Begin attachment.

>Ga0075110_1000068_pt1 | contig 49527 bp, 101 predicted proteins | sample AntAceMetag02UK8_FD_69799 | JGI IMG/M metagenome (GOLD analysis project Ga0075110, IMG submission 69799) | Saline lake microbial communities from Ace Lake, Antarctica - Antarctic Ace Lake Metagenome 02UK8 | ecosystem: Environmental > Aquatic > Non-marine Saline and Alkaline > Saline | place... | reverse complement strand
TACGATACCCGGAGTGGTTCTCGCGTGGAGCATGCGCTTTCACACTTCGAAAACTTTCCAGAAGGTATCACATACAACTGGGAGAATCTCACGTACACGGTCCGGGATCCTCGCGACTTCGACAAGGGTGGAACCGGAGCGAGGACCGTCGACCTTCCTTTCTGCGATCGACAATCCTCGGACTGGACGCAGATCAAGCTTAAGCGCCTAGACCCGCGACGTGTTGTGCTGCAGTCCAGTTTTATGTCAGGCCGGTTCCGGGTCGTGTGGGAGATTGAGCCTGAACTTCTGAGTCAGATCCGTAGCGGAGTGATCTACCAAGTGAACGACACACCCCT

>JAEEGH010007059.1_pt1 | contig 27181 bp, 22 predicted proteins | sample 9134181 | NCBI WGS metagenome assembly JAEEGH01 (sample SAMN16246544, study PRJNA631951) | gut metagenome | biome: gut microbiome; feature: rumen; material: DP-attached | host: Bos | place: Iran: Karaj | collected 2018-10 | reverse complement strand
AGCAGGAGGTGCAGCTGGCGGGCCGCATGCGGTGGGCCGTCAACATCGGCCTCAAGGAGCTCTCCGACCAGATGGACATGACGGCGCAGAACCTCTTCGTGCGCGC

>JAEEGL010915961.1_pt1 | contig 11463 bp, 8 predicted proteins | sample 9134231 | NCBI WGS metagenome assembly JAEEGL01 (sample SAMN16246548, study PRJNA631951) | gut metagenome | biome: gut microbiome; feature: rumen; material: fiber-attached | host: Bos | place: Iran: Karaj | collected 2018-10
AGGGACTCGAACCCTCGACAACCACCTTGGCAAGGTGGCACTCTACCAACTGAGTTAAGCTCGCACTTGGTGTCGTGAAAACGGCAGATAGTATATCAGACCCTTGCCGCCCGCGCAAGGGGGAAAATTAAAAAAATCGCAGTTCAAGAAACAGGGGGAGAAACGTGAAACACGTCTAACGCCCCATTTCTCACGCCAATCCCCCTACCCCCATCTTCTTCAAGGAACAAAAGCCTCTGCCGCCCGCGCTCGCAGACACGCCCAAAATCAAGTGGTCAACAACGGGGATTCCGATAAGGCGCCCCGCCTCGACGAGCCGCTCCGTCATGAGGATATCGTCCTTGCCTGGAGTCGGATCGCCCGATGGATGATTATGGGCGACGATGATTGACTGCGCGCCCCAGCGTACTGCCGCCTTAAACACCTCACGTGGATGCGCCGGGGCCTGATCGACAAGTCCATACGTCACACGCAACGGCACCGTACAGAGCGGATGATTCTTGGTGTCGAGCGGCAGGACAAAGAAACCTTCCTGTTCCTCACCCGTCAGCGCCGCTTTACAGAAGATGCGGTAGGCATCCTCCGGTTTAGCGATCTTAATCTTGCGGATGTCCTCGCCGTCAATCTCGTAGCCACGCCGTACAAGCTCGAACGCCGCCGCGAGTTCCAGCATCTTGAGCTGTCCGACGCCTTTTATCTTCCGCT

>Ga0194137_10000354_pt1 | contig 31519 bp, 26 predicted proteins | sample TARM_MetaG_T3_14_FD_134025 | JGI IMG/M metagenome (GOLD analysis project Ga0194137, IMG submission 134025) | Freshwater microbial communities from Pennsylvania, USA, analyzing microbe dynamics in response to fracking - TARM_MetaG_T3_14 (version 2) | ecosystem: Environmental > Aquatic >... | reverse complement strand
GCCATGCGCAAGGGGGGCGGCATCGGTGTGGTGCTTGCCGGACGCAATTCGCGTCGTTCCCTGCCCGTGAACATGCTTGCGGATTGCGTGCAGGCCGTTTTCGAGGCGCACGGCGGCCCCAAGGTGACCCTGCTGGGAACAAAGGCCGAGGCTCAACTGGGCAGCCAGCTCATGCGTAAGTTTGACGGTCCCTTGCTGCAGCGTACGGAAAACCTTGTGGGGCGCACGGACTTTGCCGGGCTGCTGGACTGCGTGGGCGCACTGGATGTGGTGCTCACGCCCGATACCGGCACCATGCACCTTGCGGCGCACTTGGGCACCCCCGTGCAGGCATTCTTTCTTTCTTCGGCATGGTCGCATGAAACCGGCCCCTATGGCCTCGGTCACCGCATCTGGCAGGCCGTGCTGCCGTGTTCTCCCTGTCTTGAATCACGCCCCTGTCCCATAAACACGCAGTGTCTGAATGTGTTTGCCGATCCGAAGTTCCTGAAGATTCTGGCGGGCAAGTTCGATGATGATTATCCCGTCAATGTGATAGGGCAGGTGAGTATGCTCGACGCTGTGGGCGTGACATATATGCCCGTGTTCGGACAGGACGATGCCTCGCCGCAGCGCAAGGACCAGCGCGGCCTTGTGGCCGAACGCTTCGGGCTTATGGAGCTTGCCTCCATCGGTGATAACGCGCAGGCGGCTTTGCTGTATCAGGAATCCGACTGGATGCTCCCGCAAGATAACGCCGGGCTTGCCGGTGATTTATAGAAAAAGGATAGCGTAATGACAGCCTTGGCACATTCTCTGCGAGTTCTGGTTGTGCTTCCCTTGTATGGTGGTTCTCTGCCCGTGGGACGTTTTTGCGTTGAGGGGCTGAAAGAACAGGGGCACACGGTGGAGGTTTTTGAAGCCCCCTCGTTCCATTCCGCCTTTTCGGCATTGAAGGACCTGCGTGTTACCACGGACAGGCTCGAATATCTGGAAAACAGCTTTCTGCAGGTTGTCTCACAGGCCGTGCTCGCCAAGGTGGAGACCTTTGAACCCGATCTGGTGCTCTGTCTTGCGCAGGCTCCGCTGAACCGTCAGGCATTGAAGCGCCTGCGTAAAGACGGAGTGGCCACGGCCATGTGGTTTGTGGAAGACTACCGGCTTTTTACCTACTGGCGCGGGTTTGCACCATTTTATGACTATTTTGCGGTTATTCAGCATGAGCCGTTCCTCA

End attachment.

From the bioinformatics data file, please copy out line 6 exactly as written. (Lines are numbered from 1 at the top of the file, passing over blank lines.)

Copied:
AGGGACTCGAACCCTCGACAACCACCTTGGCAAGGTGGCACTCTACCAACTGAGTTAAGCTCGCACTTGGTGTCGTGAAAACGGCAGATAGTATATCAGACCCTTGCCGCCCGCGCAAGGGGGAAAATTAAAAAAATCGCAGTTCAAGAAACAGGGGGAGAAACGTGAAACACGTCTAACGCCCCATTTCTCACGCCAATCCCCCTACCCCCATCTTCTTCAAGGAACAAAAGCCTCTGCCGCCCGCGCTCGCAGACACGCCCAAAATCAAGTGGTCAACAACGGGGATTCCGATAAGGCGCCCCGCCTCGACGAGCCGCTCCGTCATGAGGATATCGTCCTTGCCTGGAGTCGGATCGCCCGATGGATGATTATGGGCGACGATGATTGACTGCGCGCCCCAGCGTACTGCCGCCTTAAACACCTCACGTGGATGCGCCGGGGCCTGATCGACAAGTCCATACGTCACACGCAACGGCACCGTACAGAGCGGATGATTCTTGGTGTCGAGCGGCAGGACAAAGAAACCTTCCTGTTCCTCACCCGTCAGCGCCGCTTTACAGAAGATGCGGTAGGCATCCTCCGGTTTAGCGATCTTAATCTTGCGGATGTCCTCGCCGTCAATCTCGTAGCCACGCCGTACAAGCTCGAACGCCGCCGCGAGTTCCAGCATCTTGAGCTGTCCGACGCCTTTTATCTTCCGCT